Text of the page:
Many of the tips and suggestions I share here are the result of my own personal experience as a property owner. In doing so, my hope is you’ll either learn something new or be reminded of something you had forgotten.
Unfortunately for me, learning never ends.
Over the summer, I decided to embark on some long-overdue remodeling of my own residence. And as part of that project, I wanted to use some flooring that’s something of a specialty item.
It turned out there was a manufacturer of this product in my area, so I spoke with the company directly. In the course of those conversations, it was suggested that since this type of flooring had some unique quirks in installing it correctly, I find a contractor who had the experience to install it.
I didn’t know of anyone locally, so I asked the manufacturer for a recommendation.
The gentleman they sent initially seemed like a godsend. He said he was a licensed general contractor, and as I also needed to replace some windows, I thought I’d found my savior.
The first sign of trouble was when he demanded more than my down payment for the job to show up and work.
The second was him not showing up when he said he would.
The third was him screaming at me on the phone when I asked why he hadn’t shown up.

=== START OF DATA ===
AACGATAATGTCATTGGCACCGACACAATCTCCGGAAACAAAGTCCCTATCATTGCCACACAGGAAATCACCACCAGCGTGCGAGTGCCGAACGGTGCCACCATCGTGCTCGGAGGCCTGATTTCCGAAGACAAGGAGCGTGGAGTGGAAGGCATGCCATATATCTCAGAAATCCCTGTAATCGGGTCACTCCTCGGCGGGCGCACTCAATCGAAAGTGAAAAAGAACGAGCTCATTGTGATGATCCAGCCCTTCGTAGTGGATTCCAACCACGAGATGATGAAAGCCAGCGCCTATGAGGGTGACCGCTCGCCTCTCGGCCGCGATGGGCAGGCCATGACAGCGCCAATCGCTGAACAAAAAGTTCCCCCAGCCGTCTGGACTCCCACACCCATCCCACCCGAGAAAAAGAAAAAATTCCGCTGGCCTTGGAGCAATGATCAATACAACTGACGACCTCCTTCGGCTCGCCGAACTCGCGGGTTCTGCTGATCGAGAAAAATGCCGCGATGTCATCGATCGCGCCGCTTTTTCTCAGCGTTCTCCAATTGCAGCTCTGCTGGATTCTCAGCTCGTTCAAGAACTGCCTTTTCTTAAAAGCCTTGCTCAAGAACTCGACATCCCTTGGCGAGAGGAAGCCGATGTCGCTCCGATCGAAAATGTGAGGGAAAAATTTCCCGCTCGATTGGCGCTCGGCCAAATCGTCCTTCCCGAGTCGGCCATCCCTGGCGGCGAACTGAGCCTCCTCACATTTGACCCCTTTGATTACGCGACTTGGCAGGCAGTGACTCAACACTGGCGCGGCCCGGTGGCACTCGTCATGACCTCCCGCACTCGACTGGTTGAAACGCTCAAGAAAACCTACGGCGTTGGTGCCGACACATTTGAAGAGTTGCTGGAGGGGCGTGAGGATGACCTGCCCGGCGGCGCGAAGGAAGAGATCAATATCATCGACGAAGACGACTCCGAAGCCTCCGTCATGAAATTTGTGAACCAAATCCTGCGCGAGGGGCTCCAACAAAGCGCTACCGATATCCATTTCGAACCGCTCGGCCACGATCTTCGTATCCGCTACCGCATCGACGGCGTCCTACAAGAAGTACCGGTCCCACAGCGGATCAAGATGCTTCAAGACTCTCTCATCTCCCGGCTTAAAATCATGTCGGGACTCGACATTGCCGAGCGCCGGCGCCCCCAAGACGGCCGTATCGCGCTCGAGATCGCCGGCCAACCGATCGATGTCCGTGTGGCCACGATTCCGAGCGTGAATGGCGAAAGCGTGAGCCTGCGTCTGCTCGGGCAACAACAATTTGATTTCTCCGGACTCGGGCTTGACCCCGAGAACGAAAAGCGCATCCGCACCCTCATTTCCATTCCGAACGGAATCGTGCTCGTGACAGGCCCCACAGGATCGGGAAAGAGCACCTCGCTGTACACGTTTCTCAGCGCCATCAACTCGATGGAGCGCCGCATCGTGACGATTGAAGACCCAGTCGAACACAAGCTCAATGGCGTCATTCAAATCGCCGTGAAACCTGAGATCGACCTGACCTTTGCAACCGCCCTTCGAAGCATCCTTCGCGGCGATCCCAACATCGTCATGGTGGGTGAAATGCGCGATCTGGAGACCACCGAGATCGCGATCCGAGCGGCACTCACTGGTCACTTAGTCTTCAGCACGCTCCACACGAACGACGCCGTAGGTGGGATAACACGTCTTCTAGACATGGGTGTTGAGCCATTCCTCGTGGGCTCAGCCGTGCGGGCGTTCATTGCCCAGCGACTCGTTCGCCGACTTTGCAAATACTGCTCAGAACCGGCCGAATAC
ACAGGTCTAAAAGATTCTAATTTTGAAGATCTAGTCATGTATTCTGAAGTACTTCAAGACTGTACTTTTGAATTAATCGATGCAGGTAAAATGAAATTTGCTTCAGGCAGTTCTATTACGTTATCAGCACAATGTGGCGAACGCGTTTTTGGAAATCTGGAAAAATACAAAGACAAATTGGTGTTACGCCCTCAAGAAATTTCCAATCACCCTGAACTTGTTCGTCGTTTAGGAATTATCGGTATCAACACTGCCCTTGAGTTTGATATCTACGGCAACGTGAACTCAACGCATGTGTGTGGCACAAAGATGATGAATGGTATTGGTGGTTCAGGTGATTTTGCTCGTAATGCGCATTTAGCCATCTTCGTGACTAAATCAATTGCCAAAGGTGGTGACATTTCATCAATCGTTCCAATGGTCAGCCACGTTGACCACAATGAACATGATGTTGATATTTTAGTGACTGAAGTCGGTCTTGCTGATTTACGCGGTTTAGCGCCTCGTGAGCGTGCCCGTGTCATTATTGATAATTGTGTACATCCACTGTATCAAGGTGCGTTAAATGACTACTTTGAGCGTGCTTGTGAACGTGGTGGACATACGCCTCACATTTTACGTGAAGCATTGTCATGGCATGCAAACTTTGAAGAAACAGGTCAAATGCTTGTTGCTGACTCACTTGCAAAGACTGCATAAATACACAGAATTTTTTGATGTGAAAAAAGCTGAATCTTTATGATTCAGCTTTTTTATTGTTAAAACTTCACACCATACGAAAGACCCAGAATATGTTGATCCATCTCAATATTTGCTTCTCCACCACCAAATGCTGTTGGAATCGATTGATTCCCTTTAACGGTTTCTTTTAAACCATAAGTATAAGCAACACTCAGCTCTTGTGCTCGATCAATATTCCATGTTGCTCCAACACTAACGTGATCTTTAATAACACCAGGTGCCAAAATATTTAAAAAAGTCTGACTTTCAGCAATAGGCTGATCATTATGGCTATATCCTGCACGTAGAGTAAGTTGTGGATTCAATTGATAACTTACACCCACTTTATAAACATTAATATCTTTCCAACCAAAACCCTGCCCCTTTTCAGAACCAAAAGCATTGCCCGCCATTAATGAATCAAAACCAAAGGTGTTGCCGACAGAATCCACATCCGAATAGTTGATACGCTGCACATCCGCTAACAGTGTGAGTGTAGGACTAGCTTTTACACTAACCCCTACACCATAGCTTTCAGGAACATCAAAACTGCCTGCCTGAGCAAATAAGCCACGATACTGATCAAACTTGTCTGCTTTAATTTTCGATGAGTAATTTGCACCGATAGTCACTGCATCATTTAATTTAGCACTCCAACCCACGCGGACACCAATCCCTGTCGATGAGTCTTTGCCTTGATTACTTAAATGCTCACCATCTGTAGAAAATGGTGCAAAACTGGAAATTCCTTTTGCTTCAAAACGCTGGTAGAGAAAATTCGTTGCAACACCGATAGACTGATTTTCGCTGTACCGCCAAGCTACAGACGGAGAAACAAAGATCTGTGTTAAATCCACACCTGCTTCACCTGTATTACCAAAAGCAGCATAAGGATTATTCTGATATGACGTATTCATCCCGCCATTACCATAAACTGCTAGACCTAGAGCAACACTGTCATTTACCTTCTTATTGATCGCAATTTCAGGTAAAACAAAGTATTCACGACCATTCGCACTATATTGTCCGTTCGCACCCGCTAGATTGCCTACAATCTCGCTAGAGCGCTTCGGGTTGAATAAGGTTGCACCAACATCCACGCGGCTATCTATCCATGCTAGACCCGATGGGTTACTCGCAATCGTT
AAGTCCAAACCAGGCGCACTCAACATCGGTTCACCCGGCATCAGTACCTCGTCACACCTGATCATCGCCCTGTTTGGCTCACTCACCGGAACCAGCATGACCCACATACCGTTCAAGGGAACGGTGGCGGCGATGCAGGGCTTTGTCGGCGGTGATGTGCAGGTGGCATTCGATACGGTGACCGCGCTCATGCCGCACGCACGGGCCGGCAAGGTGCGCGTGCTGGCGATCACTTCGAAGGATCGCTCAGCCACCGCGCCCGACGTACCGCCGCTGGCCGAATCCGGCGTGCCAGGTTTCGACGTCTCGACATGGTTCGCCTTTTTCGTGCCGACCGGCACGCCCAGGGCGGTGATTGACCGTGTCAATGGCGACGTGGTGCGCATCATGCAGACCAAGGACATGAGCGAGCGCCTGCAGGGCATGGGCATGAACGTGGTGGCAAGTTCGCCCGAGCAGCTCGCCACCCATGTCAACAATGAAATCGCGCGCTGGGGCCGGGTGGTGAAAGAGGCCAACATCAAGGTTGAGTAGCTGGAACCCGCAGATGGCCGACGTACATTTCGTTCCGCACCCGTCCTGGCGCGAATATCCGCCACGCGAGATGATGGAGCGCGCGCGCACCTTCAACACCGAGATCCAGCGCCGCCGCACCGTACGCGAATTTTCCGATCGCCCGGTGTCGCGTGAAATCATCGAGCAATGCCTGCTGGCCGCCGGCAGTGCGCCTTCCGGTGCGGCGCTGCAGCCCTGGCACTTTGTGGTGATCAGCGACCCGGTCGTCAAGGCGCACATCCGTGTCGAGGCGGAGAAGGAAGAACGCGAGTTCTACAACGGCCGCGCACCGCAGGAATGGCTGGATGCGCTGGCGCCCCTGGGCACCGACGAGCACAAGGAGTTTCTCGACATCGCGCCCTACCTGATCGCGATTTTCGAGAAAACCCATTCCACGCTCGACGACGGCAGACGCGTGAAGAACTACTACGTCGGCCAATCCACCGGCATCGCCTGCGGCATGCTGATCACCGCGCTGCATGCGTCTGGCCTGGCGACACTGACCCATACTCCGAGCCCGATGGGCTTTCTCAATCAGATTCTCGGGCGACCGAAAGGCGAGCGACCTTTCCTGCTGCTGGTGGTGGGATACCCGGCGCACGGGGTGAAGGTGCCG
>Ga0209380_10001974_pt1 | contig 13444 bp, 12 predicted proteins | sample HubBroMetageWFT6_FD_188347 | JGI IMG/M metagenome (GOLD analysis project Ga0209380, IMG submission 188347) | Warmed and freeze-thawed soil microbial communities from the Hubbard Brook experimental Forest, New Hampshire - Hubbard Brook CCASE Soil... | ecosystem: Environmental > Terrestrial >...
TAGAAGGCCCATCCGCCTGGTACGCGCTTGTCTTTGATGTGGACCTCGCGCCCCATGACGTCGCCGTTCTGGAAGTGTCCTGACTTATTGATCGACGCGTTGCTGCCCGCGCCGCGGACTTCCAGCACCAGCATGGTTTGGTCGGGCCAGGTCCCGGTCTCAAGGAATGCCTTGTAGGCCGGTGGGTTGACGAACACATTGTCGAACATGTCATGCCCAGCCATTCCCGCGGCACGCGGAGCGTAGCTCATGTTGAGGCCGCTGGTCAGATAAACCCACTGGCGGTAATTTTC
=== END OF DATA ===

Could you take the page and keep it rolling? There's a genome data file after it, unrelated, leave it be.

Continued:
The fourth was shoddy workmanship.
The fifth was missing materials I’d already paid for.
And the sixth was his complete lack of responsiveness to all forms of communication.
I am largely a patient person. But six months into a project that should have taken at most, a month, I finally got angry.
So I contacted the Minnesota Department of Labor and Industry to see if this contractor did, in fact, have a license, and whether I had any recourse against this individual.
Turns out he never had a license.
In Minnesota, anyone who engages in more than one category of construction: Excavation, Masonry/Concrete, Carpentry, Interior Finishing, Exterior Finishing, Drywall and Plaster, Roofing and/or General Installation Specialties is required to have a contractor’s license. The only exception is Roofers, who are required to have a license, even if it’s the only thing they do.
The good news is the Department of Labor and Industry has an Enforcement Services division. Consumers can send all of their receipts, contracts, and communications to them. If they feel there is merit to the case, they will pursue the company or individual and levy fines of up to $10,000.
And while they’re in pursuit, I can either hire a lawyer or take this person to small claims court.
In all, it was an excellent reminder to always ask contractors for their license number or to look them up on the state website before you pay them a dime.
And if not? Well, maybe we can carpool to court.